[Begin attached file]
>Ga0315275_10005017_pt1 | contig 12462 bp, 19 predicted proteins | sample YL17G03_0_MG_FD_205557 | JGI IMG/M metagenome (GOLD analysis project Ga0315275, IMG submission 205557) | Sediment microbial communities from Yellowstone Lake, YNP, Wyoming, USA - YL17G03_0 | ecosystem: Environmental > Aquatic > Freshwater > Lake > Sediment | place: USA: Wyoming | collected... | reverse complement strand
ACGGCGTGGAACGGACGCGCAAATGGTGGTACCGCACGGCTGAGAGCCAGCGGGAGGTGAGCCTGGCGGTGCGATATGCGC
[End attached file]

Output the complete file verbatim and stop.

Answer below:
>Ga0315275_10005017_pt1 | contig 12462 bp, 19 predicted proteins | sample YL17G03_0_MG_FD_205557 | JGI IMG/M metagenome (GOLD analysis project Ga0315275, IMG submission 205557) | Sediment microbial communities from Yellowstone Lake, YNP, Wyoming, USA - YL17G03_0 | ecosystem: Environmental > Aquatic > Freshwater > Lake > Sediment | place: USA: Wyoming | collected... | reverse complement strand
ACGGCGTGGAACGGACGCGCAAATGGTGGTACCGCACGGCTGAGAGCCAGCGGGAGGTGAGCCTGGCGGTGCGATATGCGC